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COVID-19 has struck. Yoga Alliance has given the thumb’s up for online yoga teacher trainings through the end of 2020. And now there is an onslaught of online yoga TT’s cropping up worldwide.

Online yoga teacher trainings seem great: convenient, often well priced, and timely. But are they good? Here’s what you need to know.

About Online Education

When planned properly, here’s what online education does really well:

  • Allows students to study material at their own pace (some students may like to move slowly, some will move quickly; having material online allows the rewatching of videos).
  • Allows students to study material when it fits into their lives (at different times of day and on different days).
  • Can be very useful for learning brain stuff. In yoga, this translates to taking courses on yoga theory, sequencing, philosophy, some anatomy, and history.

Here’s what an online yoga teacher training has challenges with:

  • Teaching material where you need to touch a physical body on hand (like learning hands on assists).
  • Teaching asana labs, or looking at variety of bodies in 3-d in real time.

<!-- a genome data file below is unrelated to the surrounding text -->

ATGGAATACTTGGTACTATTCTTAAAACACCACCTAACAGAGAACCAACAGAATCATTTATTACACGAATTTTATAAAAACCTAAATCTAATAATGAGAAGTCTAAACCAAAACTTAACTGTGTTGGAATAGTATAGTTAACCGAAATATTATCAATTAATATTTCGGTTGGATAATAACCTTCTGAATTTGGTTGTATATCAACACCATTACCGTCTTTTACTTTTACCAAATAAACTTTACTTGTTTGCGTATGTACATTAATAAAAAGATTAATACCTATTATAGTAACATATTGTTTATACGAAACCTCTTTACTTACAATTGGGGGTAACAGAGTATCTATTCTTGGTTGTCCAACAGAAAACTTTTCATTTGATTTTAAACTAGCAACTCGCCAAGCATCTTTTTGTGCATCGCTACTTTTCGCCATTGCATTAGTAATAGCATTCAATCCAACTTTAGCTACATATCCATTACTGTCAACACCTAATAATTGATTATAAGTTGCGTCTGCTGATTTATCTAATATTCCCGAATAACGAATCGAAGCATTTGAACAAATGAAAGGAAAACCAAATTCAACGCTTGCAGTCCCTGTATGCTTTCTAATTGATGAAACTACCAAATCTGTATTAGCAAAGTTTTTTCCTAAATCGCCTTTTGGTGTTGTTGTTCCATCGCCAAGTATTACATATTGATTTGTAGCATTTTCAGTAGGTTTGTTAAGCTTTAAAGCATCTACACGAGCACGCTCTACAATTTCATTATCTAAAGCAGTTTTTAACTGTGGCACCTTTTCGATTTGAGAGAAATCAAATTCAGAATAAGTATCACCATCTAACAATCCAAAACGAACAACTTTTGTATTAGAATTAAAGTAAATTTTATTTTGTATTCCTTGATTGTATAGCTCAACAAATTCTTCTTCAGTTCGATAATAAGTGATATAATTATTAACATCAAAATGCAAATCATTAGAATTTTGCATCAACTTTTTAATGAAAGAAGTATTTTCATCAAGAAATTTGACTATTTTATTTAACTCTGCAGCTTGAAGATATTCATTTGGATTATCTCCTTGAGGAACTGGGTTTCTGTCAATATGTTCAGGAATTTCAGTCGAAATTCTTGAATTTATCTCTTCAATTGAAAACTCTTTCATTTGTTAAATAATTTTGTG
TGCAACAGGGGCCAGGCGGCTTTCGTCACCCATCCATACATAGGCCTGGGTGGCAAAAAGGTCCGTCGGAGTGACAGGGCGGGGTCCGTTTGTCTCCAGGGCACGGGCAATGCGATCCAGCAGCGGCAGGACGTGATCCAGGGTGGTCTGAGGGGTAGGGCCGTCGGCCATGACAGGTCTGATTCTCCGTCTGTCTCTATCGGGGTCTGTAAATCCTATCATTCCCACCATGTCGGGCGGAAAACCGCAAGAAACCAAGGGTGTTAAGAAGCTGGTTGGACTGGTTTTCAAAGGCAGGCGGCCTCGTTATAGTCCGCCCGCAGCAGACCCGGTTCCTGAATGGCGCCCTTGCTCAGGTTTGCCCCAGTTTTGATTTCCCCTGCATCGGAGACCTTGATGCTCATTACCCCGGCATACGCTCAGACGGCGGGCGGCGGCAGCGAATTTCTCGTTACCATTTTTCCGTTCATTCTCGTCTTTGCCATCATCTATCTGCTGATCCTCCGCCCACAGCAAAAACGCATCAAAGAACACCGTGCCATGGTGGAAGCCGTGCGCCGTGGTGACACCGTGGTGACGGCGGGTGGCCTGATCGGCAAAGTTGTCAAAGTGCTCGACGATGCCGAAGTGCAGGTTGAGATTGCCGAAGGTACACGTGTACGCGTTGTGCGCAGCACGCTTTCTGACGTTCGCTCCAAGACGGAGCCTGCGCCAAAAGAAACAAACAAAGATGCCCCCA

• Mimicking the environment of teaching an in-person class (if you’re going to teach an in-person class, you need to practice teaching real people in real-time).
  • More challenging to create community and sense of connection between the students.

100% Online Yoga Teacher Trainings

Some schools are moving all their training hours onto Zoom and livestreaming their programs. This is a great stop gap measure and I personally can vouch the quality of two schools – YYoga and YogaWorks – that are using the method to support their teacher trainees. After all, it’s very tough out there for yoga schools right now; livestreaming a TT can be welcome solution to keep your program going and to connect with your students. Meeting in real-time in a virtual space is the next best thing to meeting in person. This is called synchronous learning, where everyone shows up in a virtual space at the same time.

However, there are some limitations with livestreaming an entire yoga teacher training that you should be aware of (which is why Yoga Alliance is permitting online learning as a stop gap rather than fully embracing it for all course hours). If you want your trainees to teach a group class in-person, then it’s better that they practice teach in-person students. Teaching on a zoom call is not the same thing. Schools that need to deliver a 100% livestream course would do well to consider some innovative solutions to address this particular missing link, such as:

  • In-person teaching at a safe social distance, perhaps with limited numbers.
  • Having students recruit other members of their household to teach so that their online teachers can watch them teach a “class with students” via livestream (get your family to sign a waiver :).
  • When students practice teach, have them mimic being in a real space. Lay out mats to represent students so that your online trainer can watch how you navigate a real room.
  • Utilize the online format to practice skills such as verbal alignment corrections in real-time.